Authors: Jennifer Ashley
Tags: #Romance, #Paranormal, #Fiction
Kim was petite by Shifter terms, though humans might consider her about average, maybe a little smaller. She always insisted that she was fat, which baffled Liam and equally baffled Sean. Women
have generous breasts and nice bums. If Kim was a little plumper now, it was because she was carrying Liam’s cub. That made her beautiful. Sean suddenly imagined what Andrea would look like, thickening with Sean’s child.
Kim caught sight of Sean and transferred her glare to him. “Sean,” she said in a voice that brooked no argument. “Tell Liam that he is
to don a bullet-proof vest and go off chasing the bad guys.”
Liam looked aggrieved, but Sean agreed with Kim. Liam was hotheaded enough to do something daft like hunt down a carload of trigger-happy humans by himself.
“Liam,” Sean said. “You are not to don a bullet-proof vest and go off chasing the bad guys.”
“Don’t start, little brother,” Liam growled.
“She has a point. Your cub in there will need his dad.”
Liam slid his large hand lovingly over Kim’s protruding abdomen. Ever since Kim’s announcement that she was pregnant, Liam had been perpetually worried. He ought to be. Though Kim was robust and though Shifter-human pairings were not unknown, having the child would be tough on her.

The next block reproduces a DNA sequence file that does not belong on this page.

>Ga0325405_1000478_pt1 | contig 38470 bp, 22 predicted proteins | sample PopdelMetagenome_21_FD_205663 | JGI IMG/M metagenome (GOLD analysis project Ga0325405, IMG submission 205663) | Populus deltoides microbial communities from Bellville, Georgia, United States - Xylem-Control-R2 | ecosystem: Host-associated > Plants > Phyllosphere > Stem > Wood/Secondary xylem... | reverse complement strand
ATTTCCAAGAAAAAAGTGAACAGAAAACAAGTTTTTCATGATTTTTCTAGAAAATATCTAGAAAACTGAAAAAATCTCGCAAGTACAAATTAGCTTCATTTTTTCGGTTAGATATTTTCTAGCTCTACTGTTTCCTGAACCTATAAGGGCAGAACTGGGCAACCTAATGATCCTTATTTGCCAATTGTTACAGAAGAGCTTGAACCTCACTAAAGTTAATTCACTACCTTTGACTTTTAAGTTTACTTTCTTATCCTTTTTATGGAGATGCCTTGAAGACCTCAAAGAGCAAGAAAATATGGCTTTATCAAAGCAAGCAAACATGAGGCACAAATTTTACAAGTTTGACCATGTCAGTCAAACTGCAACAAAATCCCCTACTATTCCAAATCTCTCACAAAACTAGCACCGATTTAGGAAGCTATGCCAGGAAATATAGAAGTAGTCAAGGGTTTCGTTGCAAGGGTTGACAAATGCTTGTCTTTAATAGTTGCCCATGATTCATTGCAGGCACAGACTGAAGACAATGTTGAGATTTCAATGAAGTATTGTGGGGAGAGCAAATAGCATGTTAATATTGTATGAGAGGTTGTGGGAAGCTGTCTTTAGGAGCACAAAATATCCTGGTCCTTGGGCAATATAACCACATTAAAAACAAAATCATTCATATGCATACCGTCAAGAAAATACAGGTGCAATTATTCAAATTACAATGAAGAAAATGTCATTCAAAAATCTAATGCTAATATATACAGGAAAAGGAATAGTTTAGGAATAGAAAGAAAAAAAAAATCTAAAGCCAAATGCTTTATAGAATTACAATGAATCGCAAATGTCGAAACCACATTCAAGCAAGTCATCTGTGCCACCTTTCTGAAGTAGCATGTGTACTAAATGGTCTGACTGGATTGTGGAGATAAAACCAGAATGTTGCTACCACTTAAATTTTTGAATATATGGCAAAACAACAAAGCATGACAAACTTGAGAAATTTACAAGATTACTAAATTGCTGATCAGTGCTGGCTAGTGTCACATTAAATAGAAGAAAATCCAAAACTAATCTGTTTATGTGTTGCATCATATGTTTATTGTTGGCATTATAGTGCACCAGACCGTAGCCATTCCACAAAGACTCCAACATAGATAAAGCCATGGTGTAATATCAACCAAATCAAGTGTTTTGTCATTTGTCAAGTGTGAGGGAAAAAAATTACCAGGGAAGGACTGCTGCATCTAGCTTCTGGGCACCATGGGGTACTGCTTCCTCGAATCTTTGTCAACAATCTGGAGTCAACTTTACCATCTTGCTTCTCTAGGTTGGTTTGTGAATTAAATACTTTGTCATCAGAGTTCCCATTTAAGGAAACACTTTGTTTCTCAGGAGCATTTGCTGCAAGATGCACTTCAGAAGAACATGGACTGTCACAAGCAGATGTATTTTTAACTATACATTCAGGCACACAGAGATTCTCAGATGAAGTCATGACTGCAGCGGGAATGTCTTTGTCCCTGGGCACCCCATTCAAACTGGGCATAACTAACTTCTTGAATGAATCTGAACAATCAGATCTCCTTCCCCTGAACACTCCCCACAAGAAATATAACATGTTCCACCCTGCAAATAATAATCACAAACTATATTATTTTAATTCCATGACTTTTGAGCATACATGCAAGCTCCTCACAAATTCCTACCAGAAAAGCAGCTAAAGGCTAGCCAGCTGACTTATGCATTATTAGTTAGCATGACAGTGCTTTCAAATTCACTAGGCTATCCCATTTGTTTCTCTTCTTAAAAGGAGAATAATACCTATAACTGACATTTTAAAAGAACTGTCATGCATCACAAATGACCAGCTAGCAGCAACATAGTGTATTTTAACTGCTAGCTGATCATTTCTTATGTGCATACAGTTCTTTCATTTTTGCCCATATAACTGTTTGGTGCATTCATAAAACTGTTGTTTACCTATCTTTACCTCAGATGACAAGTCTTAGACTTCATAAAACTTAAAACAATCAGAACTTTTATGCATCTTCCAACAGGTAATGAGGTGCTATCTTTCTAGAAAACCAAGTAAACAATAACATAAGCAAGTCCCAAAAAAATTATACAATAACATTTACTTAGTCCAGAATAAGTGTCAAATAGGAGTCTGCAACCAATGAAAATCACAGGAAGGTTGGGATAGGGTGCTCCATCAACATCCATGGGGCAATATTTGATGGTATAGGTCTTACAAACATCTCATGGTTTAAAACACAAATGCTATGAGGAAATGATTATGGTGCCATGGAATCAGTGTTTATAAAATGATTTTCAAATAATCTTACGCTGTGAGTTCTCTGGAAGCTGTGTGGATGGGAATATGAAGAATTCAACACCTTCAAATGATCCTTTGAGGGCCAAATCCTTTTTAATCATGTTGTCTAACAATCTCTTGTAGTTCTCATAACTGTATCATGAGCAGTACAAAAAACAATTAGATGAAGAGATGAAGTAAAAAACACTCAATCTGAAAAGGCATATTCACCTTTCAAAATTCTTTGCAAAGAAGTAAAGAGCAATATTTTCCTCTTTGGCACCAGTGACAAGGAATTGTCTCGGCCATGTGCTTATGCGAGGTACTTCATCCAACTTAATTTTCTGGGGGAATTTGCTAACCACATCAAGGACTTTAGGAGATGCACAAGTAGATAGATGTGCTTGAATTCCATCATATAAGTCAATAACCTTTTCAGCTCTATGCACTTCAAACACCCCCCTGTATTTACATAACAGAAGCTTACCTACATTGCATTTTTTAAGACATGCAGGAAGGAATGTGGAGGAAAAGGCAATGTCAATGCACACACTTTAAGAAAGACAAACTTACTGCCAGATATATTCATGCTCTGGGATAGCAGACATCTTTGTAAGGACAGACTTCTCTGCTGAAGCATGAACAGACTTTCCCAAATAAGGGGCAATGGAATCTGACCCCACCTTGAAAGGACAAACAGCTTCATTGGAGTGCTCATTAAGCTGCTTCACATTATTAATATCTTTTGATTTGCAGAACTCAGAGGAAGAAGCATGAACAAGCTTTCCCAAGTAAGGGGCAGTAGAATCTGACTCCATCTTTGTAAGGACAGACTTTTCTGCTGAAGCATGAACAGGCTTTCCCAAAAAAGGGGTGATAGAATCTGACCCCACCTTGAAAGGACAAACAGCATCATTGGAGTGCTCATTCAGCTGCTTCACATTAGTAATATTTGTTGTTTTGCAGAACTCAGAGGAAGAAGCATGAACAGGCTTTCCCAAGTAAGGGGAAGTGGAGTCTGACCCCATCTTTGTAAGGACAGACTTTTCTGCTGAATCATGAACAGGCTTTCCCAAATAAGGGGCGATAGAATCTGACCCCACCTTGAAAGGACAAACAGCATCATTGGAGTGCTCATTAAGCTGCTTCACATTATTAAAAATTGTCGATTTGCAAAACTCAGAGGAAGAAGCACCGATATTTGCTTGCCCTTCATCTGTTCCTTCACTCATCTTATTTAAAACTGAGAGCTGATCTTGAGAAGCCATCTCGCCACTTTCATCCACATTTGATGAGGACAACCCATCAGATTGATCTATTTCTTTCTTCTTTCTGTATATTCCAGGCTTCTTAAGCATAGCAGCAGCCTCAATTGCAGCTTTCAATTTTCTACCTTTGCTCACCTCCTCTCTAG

“We have good people,” Sean went on. “Including me. Use them.”
This shooting hadn’t been the first one. A similar incident had occurred just prior to Andrea’s arrival in Austin, humans driving up to a Shifter bar, unloading bullets, and screaming off again. No one had been hurt, thank the Goddess. Sean had talked to the police, but they’d put it down to gang violence and didn’t seem very interested, not when the potential victims were only Shifters.
“Fine.” Liam frowned, and Sean knew that the preliminary round of this argument had been won. By Kim. Again. “Kim, go back to bed,” Liam said.
Kim’s blue eyes sparkled. “
come to bed.”
“I will. I need to chat with Sean a bit, then I’ll be up.”
Kim slid his hand from her belly but gave him a smoldering smile. “I’ll still be awake.”
“I’m counting on that, love.”
Sean rolled his eyes in mock irritation. “Don’t tell me the two of you will be keeping the rest of us awake again.”
Kim blushed, but Liam only grinned, his good humor restored. The two brothers went downstairs as Kim retreated into the bedroom.
“Andrea all right?” Liam asked Sean when they reached the kitchen. Liam opened the pantry, extracted two bottles of Guinness, and handed one to Sean. Though they’d learned to drink lager cold after twenty years of living among Americans, they still agreed that stout was best at room temperature. “She wasn’t hurt?”